Don’t panic. This is not doomsday. The sight of government testers going door-to-door in protective clothing, in search of the new Covid variants, might look like a scene from a horror movie, but there’s no cause for real alarm.
Indeed, the fact that we have detected these variants is a sign of how well Britain is doing in the arms race against Covid – better than anywhere else in the world.
Viruses mutate naturally as they spread. They develop fractional differences in their DNA sequence, which are passed on from one generation of the virus to the next.
The sight of government testers going door-to-door in protective clothing, in search of the new Covid variants, might look like a scene from a horror movie, but there’s no cause for real alarm. Pictured: Mike and Natasha Wallace, both from South Africa, help each other take Covid tests at their home in Woking,Surrey
Covid-19 is not an especially mutable virus. It doesn’t throw up new strains as often as flu, for instance: We see new kinds of flu every year.
And the coronavirus isn’t especially infectious either – measles is at least three times worse.
But it is stealthy, which is why it spreads so effectively. As long as people can be infected without showing symptoms, they are liable to pass it on, because they simply don’t know they’ve got it.
The Government is particularly concerned about the South African variant because it appears to be symptom-free for longer and may make current vaccines slightly less effective. That doesn’t necessarily make it more deadly for those who catch it, but it does increase the risk that they will pass it on without ever realising they are infected.
I’m afraid the surge testing of people in eight particular postcodes where cases have been identified is likely to be futile.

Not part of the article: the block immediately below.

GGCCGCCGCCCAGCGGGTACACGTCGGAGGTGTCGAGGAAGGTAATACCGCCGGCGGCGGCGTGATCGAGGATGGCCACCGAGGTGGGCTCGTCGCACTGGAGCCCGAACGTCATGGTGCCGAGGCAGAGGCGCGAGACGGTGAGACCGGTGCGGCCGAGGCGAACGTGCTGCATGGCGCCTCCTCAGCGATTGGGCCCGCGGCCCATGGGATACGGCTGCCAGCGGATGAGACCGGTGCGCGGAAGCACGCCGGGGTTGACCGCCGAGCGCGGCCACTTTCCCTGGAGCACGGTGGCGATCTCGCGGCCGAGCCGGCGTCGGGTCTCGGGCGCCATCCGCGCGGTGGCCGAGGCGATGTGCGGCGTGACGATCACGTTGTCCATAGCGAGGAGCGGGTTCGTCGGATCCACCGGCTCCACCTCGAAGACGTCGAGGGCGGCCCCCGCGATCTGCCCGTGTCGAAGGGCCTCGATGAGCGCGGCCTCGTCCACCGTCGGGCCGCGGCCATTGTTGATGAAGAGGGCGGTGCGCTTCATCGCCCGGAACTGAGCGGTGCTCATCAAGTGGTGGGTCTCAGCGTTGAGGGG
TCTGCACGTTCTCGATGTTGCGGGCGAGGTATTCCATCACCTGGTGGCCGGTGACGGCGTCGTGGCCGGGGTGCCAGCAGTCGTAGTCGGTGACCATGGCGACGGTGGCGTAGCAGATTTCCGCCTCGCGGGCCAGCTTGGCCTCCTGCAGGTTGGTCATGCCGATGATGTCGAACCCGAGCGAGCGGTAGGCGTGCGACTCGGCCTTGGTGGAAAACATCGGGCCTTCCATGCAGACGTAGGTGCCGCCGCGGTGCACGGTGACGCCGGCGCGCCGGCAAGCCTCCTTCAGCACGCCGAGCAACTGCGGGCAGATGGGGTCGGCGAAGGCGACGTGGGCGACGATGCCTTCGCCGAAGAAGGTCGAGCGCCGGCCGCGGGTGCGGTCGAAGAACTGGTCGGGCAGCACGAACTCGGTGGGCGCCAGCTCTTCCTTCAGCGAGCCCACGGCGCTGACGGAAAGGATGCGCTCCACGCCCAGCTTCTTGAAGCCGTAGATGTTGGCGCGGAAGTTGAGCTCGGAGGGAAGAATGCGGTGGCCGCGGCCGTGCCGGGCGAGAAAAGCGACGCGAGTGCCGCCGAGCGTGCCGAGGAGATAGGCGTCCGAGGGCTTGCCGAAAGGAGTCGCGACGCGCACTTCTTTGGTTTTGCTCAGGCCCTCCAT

The fact that we have detected these variants is a sign of how well Britain is doing in the arms race against Covid – better than anywhere else in the world. Pictured: Volunteers hand out the COVID-19 home test kit to a resident in Goldsworth and St Johns in Surrey
Colleagues tell me there were at least 50 cases across the country two weeks ago. Given that only a fraction of new Covid strains have been fully DNA-sequenced in the lab, the variant genie is well and truly out of the bottle.
The door-to-door testing is a highly visible way to encourage people to stay indoors, but I fear it could come at a cost. During a pandemic, it seems unwise (to say the least) to employ people to go from one house to the next, potentially spreading the very disease they are trying to constrain.
Whether this variant really originated in South Africa, we may never know. One similar to it has certainly been detected there, but it is possible that the same random mutation occurred independently in this country.
Britain leads the world in genome-sequencing of the virus. We identify these new variants because we are better at looking for them.
That’s why we detected the Kent variant, which provoked such panic in Europe initially that some ports were closed to British traffic for a time. We were the pariahs of Europe, penalised because we are so good at monitoring mutations in our highly effective fight against the virus.
Volunteers Hanna and Sophie Taylor deliver coronavirus test kits during door-to-door coronavirus testing in Woking, Surrey, part of a testing blitz of 80,000 people in England
If other governments undertook such rigorous studies, they too would detect similar variations springing up naturally within their own borders.
Not only are we among the best at genome sequencing, but we’re way ahead when it comes to the number of people we are vaccinating.
Mass vaccination will inevitably lead to new variants, as some versions of Covid evolve to survive vaccination.
This too is no reason for panic. Because we are able to identify new variants so swiftly, we can also tweak the vaccines accordingly. The latest vaccines are being engineered to counteract new variants as and when they emerge.
We are winning the arms race. The news might seem scary, but I feel more optimistic now than at any time since the outbreak began.
Brendan Wren is Professor of Vaccinology at the London School of Hygiene and Tropical Medicine
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